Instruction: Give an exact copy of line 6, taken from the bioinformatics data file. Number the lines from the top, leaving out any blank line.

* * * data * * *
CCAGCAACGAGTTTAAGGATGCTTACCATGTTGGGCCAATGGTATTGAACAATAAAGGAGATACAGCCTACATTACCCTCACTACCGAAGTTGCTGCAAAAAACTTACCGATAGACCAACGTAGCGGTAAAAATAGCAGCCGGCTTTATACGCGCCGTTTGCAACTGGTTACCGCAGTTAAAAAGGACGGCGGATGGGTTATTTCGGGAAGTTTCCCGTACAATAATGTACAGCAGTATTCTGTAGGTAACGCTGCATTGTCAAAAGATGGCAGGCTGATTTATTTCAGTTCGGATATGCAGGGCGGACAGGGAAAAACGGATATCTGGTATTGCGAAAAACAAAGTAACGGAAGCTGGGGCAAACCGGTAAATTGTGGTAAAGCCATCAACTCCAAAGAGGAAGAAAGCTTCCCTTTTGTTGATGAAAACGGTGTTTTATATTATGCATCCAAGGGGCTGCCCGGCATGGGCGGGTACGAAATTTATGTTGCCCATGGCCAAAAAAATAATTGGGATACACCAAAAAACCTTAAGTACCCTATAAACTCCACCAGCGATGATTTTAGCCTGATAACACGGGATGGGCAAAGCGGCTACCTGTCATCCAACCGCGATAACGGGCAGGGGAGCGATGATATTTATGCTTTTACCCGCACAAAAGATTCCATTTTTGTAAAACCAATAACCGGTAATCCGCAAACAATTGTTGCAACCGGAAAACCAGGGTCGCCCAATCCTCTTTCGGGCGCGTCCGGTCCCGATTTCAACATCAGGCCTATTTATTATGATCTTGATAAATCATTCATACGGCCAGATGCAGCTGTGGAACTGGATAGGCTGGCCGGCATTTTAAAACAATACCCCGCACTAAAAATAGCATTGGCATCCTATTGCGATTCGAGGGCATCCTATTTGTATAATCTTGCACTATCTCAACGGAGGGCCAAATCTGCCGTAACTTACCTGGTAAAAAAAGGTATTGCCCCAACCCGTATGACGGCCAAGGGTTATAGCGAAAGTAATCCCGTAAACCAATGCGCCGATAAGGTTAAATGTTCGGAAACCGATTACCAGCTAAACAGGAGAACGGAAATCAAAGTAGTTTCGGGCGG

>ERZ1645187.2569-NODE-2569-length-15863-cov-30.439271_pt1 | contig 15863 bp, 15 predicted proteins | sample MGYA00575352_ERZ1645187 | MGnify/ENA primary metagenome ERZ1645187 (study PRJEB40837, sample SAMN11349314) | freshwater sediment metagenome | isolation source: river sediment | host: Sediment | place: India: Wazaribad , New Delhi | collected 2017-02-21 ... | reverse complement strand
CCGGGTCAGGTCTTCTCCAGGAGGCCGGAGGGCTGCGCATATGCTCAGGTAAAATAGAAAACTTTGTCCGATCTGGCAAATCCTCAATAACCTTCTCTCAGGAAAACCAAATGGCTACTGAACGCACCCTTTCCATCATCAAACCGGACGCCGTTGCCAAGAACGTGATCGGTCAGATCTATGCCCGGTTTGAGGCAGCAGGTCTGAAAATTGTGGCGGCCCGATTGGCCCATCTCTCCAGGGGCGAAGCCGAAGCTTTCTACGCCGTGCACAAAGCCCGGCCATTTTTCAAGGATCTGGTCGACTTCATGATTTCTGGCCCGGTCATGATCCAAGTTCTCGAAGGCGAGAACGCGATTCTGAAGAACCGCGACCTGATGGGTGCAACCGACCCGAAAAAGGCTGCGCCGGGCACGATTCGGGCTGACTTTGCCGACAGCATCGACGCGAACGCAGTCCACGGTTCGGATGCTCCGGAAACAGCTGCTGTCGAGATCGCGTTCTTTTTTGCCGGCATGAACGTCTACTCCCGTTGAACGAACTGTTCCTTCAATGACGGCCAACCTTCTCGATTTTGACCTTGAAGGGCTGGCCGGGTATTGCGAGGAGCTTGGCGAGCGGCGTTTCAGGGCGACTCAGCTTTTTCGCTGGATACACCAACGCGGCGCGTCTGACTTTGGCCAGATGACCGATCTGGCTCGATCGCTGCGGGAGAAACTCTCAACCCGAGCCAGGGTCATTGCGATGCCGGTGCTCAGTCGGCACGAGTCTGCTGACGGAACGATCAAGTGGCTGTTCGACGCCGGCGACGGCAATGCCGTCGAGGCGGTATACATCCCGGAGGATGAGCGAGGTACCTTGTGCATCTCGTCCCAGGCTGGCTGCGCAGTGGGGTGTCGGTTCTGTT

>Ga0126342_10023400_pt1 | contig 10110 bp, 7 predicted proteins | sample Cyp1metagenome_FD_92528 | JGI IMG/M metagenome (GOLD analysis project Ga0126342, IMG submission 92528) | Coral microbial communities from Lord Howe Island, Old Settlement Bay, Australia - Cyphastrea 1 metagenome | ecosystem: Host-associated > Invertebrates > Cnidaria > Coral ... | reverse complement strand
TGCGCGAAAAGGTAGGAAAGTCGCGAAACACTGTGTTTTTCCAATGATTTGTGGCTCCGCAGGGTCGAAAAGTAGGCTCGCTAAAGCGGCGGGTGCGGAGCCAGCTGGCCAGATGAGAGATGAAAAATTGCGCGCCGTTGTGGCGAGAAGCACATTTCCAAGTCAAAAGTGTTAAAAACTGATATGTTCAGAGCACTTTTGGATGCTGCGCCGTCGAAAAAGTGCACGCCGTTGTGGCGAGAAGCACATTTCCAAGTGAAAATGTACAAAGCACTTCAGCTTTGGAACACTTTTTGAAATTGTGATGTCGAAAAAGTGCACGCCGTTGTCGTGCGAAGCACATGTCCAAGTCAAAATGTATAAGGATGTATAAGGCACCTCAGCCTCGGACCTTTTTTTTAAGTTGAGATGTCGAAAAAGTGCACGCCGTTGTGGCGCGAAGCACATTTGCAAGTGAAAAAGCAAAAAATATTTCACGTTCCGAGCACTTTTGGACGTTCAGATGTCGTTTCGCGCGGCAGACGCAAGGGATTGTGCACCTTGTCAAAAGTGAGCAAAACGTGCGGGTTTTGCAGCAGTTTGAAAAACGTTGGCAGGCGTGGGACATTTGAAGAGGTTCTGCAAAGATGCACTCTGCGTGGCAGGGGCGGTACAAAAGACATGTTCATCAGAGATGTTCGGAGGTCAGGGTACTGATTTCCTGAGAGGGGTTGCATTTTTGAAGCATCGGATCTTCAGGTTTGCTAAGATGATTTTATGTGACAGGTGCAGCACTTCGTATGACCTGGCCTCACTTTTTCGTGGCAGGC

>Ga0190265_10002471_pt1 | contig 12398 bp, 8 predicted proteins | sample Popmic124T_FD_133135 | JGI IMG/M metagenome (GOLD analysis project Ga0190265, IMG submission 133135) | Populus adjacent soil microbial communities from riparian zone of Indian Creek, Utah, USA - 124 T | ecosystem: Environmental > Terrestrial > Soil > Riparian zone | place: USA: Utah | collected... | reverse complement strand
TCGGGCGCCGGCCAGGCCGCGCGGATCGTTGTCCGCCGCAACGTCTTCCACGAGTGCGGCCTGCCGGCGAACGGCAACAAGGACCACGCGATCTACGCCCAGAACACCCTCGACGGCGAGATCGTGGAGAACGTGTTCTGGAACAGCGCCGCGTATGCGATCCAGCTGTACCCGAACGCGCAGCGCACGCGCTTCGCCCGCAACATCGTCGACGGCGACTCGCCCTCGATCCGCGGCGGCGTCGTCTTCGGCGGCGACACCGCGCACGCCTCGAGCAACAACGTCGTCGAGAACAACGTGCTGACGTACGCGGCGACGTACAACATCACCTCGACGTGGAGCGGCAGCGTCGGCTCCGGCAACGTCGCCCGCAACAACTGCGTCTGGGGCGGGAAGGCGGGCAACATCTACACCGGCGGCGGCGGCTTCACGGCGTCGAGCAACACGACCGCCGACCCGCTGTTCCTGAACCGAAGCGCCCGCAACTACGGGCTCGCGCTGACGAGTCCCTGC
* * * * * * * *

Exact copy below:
>Ga0190265_10002471_pt1 | contig 12398 bp, 8 predicted proteins | sample Popmic124T_FD_133135 | JGI IMG/M metagenome (GOLD analysis project Ga0190265, IMG submission 133135) | Populus adjacent soil microbial communities from riparian zone of Indian Creek, Utah, USA - 124 T | ecosystem: Environmental > Terrestrial > Soil > Riparian zone | place: USA: Utah | collected... | reverse complement strand